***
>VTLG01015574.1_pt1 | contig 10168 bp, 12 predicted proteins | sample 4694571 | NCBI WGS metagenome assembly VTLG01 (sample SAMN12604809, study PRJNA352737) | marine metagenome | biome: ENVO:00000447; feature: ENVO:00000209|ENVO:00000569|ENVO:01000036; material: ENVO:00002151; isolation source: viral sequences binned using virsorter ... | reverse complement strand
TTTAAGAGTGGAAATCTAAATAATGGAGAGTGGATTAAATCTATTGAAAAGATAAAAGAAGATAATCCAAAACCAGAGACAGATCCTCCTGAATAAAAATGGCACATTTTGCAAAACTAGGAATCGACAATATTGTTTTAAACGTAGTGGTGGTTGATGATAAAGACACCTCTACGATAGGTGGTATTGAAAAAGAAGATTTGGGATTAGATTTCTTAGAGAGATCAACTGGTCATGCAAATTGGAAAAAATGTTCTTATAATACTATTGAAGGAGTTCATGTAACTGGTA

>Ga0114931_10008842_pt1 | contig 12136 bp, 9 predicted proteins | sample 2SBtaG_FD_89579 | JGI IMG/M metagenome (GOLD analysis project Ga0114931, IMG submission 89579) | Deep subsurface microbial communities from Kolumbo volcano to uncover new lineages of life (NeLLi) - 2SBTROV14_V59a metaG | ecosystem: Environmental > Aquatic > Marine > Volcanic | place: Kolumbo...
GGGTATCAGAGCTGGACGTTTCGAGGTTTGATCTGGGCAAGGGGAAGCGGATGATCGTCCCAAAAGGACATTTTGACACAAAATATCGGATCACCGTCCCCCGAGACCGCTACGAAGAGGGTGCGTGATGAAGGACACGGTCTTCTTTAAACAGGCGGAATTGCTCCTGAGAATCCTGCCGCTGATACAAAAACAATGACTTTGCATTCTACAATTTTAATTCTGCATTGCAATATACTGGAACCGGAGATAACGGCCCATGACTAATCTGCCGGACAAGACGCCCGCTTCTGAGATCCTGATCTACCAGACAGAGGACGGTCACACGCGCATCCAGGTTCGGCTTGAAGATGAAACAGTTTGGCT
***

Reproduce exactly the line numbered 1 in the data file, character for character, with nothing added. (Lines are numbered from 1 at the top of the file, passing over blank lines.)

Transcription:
>VTLG01015574.1_pt1 | contig 10168 bp, 12 predicted proteins | sample 4694571 | NCBI WGS metagenome assembly VTLG01 (sample SAMN12604809, study PRJNA352737) | marine metagenome | biome: ENVO:00000447; feature: ENVO:00000209|ENVO:00000569|ENVO:01000036; material: ENVO:00002151; isolation source: viral sequences binned using virsorter ... | reverse complement strand